10 Amazing facts about Ducks
Did you know that all ducks have highly waterproof feathers?
Ducks are a group of species of water birds – relatively small in size and with shorter necks than their close cousins of swans and geese. Along with their longer necked cousins, they make up the biological family of Anatidae. Humans have had a long relationship with members of this family by being economically and culturally important to us. Ducks, in particular, have been domesticated to be exploited for their feathers, eggs and meat.
- All ducks have highly waterproof feathers. A duck's feathers are so waterproof that even when the duck dives underwater, the downy underlayer of feathers right next to the skin will stay completely dry.
- Ducks are omnivorous and will eat grass, aquatic plants, insects, seeds, fruit, fish, crustaceans and other types of food.
- Ducklings younger than 10 days tend to swim and walk as a group, always close to their mother, to avoid the attack of predators.
- Most duck species are monogamous for a breeding season but they do not often mate for life. Instead, they will seek out new mates each year, choosing the healthiest, strongest, best mate who can help them pass on their genes to a new duckling generation.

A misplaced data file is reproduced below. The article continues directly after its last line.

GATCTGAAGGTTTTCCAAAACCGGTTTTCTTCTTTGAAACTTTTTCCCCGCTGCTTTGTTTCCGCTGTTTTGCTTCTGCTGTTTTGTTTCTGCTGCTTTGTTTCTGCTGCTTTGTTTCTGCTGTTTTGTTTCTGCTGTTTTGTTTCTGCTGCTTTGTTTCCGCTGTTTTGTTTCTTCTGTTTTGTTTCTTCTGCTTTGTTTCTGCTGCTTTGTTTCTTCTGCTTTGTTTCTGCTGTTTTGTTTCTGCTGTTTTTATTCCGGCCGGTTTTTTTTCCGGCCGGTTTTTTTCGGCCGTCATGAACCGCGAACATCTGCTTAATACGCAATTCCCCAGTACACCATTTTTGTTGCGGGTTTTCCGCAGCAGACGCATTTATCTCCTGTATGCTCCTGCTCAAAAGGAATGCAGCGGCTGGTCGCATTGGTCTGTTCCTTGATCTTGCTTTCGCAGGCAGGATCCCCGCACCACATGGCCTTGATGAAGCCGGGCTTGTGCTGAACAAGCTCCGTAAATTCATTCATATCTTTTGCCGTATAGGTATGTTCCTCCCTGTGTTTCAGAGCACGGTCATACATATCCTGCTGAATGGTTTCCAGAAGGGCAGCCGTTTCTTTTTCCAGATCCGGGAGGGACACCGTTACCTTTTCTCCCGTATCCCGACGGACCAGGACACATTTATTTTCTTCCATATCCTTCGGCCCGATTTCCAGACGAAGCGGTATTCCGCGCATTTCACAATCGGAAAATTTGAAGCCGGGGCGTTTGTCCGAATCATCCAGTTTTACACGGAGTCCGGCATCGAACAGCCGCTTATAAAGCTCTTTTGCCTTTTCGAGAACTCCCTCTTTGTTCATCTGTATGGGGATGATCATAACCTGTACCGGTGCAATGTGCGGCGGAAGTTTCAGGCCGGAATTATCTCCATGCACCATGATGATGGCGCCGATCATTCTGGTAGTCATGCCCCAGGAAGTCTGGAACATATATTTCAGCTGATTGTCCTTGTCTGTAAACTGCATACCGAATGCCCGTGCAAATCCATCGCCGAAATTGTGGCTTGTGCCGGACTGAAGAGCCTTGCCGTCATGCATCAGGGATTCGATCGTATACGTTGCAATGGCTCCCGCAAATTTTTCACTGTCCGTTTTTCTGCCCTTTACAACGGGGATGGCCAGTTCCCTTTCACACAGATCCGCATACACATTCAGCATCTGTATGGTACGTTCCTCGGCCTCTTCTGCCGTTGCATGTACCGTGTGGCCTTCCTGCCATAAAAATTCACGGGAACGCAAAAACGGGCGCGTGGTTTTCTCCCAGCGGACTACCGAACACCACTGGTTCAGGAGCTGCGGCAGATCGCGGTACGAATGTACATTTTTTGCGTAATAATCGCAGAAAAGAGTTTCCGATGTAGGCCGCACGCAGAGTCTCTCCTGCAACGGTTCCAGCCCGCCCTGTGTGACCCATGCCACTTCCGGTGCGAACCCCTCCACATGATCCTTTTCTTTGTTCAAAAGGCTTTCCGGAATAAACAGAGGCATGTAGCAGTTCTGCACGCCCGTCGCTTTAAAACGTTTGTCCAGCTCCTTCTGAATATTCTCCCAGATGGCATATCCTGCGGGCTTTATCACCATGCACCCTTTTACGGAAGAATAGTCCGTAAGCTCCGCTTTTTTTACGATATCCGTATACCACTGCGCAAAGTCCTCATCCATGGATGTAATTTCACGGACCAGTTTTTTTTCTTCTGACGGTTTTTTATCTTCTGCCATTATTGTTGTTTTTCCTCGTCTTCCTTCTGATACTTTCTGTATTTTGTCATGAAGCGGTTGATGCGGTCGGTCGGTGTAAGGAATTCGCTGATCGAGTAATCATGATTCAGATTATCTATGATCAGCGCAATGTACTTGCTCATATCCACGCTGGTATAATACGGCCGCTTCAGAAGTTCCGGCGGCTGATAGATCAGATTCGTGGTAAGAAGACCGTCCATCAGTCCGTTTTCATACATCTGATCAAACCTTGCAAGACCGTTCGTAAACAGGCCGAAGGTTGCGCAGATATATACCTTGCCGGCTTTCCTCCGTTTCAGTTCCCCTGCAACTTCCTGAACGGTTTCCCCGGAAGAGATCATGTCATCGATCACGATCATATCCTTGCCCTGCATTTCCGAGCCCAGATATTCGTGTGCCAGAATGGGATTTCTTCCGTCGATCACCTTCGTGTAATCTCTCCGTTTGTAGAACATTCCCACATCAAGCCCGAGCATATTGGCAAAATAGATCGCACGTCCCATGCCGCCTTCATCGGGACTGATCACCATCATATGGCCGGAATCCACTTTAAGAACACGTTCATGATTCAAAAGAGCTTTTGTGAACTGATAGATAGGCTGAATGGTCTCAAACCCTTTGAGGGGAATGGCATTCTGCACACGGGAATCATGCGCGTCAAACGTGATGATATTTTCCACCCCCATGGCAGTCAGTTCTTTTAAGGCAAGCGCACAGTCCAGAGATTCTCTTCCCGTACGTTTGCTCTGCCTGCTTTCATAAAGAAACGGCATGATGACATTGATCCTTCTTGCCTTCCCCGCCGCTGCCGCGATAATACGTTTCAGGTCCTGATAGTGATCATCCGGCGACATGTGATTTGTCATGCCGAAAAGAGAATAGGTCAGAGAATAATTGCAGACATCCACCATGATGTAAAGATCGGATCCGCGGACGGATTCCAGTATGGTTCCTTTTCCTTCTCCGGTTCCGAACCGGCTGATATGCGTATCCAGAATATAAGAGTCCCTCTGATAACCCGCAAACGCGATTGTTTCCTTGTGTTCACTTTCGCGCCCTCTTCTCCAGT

- Ducks are outgoing, social animals who feel most at ease when they're in a larger group of other ducks.
- Ducks are birds. Ducks are also called ‘waterfowl’ because they are normally found in places where there is water like ponds, streams, and rivers.
- Ducks can live up to 20 years, depending on the species and if well cared for.
- The production of eggs is affected by daylight. When there is more daylight, the ducks will lay more eggs. To prevent this from happening, farmers use artificial lighting so that the ducks have about 17 hours of light a day to produce eggs efficiently.
- The eggs will hatch within 28 days normally, except for the Muscovy duck which takes about 35 days to hatch. The mother duck will keep her brood of ducklings together to protect them from predators.
- Ducks have been domesticated as pets and farm animals for more than 500 years, and all domestic ducks are descended from either the mallard or the Muscovy duck. Mallards, especially, are easy to crossbreed with other types of ducks, and mallards often hybridise with all types of ducks at local ponds.